Despite popular belief, Bermuda is located in the Atlantic Ocean, not the Caribbean—it’s about 650 miles due east of Cape Hatteras, N.C. Days are usually warm but nights, especially in winter, can get cool so pack a light sweater or rain jacket.


United States Dollar and Bermuda Dollar (the two are interchangeable)



Top Hotels

Cambridge Beaches Resort & Spa

The oldest cottage colony in Bermuda, Cambridge Beaches Resort, and Spa has long been popular with moneyed couples since this adults-preferred retreat is tucked away on a secluded west end peninsula and children under 16 are not permitted (indeed why Bill and Hillary Clinton have stayed here a handful of times). With four pink sand beaches, including sprawling Long Bay Beach and tiny Turtle Cove with its adjacent infinity pool, there’s plenty of space to steal away with your loved one, plus its spacious cottage rooms and suites boast upscale amenities like whirlpool tubs, fireplaces and living rooms with period antiques (consider booking Pegem, a 300-year-old sea captain’s house overlooking Mangrove Bay).

Pompano Beach Club

Adjacent to Port Royal Golf Course—6,842 yards that were once the home of the PGA Grand Slam of Golf—this family-owned beach resort is extremely popular with golfers who come for unfettered access to the course and return guests who enjoy its cliffside ocean view rooms and casual, laid-back atmosphere. The resort also has the benefit of being home to one of the most beloved beaches in Bermuda, since it’s adjacent to a massive sandbar where guests can walk out nearly 400 yards in waist-high water. Breakfast is included with all rooms and nightly dinners can be added for an additional fee; either way, don’t miss a sunset dinner at the Ocean Grill, Pompano’s fine-dining restaurant with 30-feet-high floor-to-ceiling windows for endless views of the Atlantic Ocean.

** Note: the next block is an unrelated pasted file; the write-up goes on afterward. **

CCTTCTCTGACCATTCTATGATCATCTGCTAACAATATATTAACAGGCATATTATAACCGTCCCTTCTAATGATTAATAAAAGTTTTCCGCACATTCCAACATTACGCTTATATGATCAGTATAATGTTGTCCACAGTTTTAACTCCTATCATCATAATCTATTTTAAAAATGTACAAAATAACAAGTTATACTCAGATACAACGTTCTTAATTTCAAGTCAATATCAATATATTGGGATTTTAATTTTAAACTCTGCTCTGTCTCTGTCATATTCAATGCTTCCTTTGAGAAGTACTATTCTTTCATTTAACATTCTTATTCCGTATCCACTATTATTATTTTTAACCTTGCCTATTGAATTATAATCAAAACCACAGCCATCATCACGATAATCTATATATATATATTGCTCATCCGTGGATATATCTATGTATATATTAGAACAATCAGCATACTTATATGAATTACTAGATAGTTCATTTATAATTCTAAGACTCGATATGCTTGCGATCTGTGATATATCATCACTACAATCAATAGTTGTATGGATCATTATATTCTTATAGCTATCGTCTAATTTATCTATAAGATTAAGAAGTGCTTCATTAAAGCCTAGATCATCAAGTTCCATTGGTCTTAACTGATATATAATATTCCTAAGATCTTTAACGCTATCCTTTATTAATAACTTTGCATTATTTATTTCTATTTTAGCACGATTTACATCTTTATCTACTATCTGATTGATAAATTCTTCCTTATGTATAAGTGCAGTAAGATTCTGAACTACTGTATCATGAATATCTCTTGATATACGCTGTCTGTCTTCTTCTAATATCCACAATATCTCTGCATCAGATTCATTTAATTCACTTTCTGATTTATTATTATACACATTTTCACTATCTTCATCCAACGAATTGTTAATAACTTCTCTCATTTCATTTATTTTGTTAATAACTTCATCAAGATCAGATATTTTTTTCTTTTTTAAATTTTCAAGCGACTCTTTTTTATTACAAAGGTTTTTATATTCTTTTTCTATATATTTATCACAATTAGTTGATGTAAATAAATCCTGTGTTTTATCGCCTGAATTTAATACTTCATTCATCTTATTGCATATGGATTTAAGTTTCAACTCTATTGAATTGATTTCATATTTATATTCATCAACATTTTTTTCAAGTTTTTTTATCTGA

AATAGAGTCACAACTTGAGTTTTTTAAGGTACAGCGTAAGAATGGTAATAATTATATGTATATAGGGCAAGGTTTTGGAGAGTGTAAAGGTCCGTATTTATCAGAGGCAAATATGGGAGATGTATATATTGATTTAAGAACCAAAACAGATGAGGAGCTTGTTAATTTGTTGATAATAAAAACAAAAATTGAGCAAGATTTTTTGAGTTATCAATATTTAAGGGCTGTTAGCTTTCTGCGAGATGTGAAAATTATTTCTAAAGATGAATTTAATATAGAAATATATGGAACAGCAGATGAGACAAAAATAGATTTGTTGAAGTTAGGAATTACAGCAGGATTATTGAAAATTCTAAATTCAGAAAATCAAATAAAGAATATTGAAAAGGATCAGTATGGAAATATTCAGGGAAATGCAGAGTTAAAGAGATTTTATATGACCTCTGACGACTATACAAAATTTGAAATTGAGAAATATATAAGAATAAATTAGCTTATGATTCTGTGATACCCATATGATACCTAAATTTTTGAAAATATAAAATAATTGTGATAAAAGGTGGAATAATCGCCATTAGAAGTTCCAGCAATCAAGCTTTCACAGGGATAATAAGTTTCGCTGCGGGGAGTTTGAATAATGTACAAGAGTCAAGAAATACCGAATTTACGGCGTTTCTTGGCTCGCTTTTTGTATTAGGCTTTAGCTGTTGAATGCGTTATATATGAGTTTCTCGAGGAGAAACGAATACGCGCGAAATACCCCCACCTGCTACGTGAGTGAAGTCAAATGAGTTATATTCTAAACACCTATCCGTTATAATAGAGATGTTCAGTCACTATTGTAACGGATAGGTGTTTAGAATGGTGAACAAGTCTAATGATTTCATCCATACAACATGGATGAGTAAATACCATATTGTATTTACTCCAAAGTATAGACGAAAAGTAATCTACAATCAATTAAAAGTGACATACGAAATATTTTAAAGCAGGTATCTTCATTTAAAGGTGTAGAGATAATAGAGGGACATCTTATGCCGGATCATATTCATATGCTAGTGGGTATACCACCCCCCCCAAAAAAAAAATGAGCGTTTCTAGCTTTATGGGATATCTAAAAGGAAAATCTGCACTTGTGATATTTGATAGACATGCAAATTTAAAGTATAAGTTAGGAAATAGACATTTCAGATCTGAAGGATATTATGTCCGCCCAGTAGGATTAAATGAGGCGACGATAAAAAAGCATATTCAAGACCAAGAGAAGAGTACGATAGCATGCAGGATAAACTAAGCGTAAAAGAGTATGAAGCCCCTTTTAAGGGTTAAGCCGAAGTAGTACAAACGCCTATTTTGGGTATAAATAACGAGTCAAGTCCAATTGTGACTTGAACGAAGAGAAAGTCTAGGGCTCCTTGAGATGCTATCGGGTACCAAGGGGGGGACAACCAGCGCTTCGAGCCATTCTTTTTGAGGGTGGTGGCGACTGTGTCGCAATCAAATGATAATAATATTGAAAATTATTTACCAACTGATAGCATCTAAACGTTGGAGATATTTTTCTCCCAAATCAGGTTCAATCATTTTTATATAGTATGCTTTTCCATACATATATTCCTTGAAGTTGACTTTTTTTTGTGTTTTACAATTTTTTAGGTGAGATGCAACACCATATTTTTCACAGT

Barracuda Grill

Popular with island power brokers who cram into the banquettes at lunch and belly up to the bar during happy hour, this Hamilton restaurant is also one of the best spots in town for a romantic dinner. After all, it was long a favorite of Bermuda residents Michael Douglas and Catherine Zeta-Jones, who come for its seafood, steaks, and understated elegance. For an intimate table of two out of sight of other diners, reserve the “snug corner.” Expect inventive dishes, like pan-fried snapper with black quinoa, tomato shrimp sofrito, and poblano pesto, plus a handful of delectable desserts (try the chocolate fondue for two).

The Beach House

If you’re visiting the historic town of St. George’s, the extra effort it requires to get to this breezy hilltop restaurant on Bermuda’s southeastern tip is well worth it. (St. George’s is not within walking distance from town; to get there take a taxi or scooter.) In the shadow of Fort St. Catherine and overlooking stunning Achilles Bay, this open-air gem has one of the best ocean views in Bermuda, plus it serves an inspired menu of fresh Caribbean cuisine. For your starter, try the Bermuda onion tart in a homemade puff pastry topped with local Tucker’s Farm goat cheese, and for your main don’t miss the pan-fried rockfish with bananas flambe and black rum. The Beach House is open seasonally from April through November.